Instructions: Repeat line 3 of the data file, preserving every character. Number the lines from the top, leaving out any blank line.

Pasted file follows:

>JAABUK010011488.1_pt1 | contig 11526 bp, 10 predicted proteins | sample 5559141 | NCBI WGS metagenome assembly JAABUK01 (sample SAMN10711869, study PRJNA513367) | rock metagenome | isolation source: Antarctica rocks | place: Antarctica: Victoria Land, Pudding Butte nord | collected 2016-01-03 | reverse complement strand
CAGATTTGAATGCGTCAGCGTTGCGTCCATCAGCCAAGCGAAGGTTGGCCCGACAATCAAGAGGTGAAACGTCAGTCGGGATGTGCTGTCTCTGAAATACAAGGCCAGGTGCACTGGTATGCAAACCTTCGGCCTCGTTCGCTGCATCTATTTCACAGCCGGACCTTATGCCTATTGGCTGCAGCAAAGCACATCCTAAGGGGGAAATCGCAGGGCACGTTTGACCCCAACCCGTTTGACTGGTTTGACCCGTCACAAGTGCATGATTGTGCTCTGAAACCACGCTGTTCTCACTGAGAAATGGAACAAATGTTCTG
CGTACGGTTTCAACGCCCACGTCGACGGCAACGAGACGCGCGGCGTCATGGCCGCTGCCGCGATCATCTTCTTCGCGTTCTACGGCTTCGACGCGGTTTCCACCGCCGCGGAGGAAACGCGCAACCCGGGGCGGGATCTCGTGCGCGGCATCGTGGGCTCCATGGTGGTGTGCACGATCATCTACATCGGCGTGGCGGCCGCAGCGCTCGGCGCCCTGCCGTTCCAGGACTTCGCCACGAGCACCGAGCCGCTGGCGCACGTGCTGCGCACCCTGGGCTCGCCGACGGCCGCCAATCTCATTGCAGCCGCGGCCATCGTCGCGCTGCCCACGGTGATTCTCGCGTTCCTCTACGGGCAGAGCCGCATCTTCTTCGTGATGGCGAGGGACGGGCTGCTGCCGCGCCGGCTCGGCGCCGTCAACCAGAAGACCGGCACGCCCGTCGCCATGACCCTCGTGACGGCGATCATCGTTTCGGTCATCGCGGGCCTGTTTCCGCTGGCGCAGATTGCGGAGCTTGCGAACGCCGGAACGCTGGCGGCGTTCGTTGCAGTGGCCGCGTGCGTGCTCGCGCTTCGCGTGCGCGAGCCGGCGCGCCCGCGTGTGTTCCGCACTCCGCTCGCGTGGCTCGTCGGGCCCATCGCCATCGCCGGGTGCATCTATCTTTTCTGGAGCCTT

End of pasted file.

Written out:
CGTACGGTTTCAACGCCCACGTCGACGGCAACGAGACGCGCGGCGTCATGGCCGCTGCCGCGATCATCTTCTTCGCGTTCTACGGCTTCGACGCGGTTTCCACCGCCGCGGAGGAAACGCGCAACCCGGGGCGGGATCTCGTGCGCGGCATCGTGGGCTCCATGGTGGTGTGCACGATCATCTACATCGGCGTGGCGGCCGCAGCGCTCGGCGCCCTGCCGTTCCAGGACTTCGCCACGAGCACCGAGCCGCTGGCGCACGTGCTGCGCACCCTGGGCTCGCCGACGGCCGCCAATCTCATTGCAGCCGCGGCCATCGTCGCGCTGCCCACGGTGATTCTCGCGTTCCTCTACGGGCAGAGCCGCATCTTCTTCGTGATGGCGAGGGACGGGCTGCTGCCGCGCCGGCTCGGCGCCGTCAACCAGAAGACCGGCACGCCCGTCGCCATGACCCTCGTGACGGCGATCATCGTTTCGGTCATCGCGGGCCTGTTTCCGCTGGCGCAGATTGCGGAGCTTGCGAACGCCGGAACGCTGGCGGCGTTCGTTGCAGTGGCCGCGTGCGTGCTCGCGCTTCGCGTGCGCGAGCCGGCGCGCCCGCGTGTGTTCCGCACTCCGCTCGCGTGGCTCGTCGGGCCCATCGCCATCGCCGGGTGCATCTATCTTTTCTGGAGCCTT